As more Iraqi refugees return to the Middle East disillusioned about America and defeated by unemployment, many of those who remain in Utah are increasingly angry. Recognizing their sacrifices and the growing dilemma, the state refugee office is fighting for additional federal funds to alleviate their painful transition.
“We started this war,” said Gerald Brown, director of the Utah Refugee Services Office. “These people are a direct result of federal policy.”
More than 300 Iraqi refugees are expected to arrive in Utah in 2009, pushing the state’s community beyond 500. Many have been tortured, threatened or lost members of their family — often due to their association with Americans. They have acted as interpreters, assisted with security and watched their country unwind in chaos after the U.S. invasion.
At the request of the state refugee office, Mara Rabin, medical director at Utah Health and Human Rights Project, recently summarized her concerns in writing. She urged changes large and small — from increasing mental health services to ensuring an appropriate welcome and expression of thanks to arriving refugees who helped the U.S.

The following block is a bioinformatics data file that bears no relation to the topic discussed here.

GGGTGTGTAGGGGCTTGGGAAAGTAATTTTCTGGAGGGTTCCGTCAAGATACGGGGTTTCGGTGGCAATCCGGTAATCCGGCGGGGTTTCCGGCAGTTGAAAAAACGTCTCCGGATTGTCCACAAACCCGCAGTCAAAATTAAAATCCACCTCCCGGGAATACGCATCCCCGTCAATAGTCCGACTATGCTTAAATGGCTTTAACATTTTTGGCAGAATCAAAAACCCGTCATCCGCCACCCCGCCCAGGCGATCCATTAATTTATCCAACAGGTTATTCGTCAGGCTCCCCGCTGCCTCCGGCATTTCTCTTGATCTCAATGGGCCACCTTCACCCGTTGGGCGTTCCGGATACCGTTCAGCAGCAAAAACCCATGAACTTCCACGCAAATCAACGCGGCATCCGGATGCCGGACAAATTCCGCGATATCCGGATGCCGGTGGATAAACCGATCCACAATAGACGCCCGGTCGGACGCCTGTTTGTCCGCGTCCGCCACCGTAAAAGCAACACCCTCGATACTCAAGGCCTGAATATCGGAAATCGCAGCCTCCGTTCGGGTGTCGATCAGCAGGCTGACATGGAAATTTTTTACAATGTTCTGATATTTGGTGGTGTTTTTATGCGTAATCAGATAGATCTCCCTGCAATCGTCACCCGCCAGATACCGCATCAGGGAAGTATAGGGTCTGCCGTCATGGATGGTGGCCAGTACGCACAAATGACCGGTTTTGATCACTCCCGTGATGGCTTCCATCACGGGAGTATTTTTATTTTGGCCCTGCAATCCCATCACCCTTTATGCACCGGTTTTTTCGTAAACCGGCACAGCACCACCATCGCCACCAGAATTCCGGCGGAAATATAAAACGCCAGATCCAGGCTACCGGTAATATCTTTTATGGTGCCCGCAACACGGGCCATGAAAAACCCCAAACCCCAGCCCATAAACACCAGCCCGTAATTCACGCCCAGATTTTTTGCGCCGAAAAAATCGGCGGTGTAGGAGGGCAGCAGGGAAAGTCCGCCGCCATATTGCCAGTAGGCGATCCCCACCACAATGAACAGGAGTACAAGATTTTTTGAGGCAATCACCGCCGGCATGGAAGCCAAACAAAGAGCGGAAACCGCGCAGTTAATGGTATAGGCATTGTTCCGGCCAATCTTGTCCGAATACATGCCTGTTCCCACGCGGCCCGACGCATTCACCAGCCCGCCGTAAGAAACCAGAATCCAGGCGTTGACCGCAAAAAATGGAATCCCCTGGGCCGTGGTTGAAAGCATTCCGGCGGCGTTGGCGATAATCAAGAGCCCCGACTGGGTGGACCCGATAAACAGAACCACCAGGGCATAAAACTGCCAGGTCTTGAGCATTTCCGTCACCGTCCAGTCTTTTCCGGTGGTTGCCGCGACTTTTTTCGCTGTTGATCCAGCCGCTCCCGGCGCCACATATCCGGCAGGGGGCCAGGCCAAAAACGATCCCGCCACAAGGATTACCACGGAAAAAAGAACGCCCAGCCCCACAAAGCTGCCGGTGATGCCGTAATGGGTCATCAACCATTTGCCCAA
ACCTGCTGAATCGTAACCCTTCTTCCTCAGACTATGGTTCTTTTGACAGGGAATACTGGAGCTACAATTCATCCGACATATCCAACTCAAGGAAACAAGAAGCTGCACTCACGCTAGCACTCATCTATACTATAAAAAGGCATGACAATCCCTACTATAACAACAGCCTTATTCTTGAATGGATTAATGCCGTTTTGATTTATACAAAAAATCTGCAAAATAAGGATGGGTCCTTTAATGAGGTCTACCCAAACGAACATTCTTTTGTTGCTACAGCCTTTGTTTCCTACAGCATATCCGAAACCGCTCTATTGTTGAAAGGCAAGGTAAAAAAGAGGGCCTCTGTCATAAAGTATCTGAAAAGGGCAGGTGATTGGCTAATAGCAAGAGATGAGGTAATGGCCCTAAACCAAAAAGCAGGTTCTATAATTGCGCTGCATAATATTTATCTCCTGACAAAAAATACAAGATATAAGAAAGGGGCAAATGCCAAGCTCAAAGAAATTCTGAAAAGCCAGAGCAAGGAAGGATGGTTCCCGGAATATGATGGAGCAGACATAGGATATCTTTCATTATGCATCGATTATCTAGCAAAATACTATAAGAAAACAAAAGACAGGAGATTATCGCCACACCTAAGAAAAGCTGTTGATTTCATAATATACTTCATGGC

It’s what she’s tried to do as she’s heard their stories. “I have now said, ‘Thank you for what you have done,’ ” she said.”I’m sorry you had to leave your homes.”
The Iraqis are a unique group: Often highly educated professionals, they left behind middle-class lifestyles and assumed they would re-create their lives here. Instead, they have arrived at one of the bleakest economic times in the past century, leaving many unemployed for months. The jobs they can find often make little or no use of their skills and degrees.
Most new arrivals do not have a network of family or friends already in Utah, which is not the case in areas with established Iraqi communities, such as Detroit.
“I do have a staff that does their best to try to do everything [refugees] need,” said Tawfik Alazem, director of U.S. Committee for Refugees and Immigrants in Dearborn, Mich. But “at the end of the day, there is a sister or a brother or a father or somebody that is giving them advice, support.”
To help create a softer landing in Utah, the state hopes to secure federal funds to hire staff at nonprofits for additional counseling and orientation.
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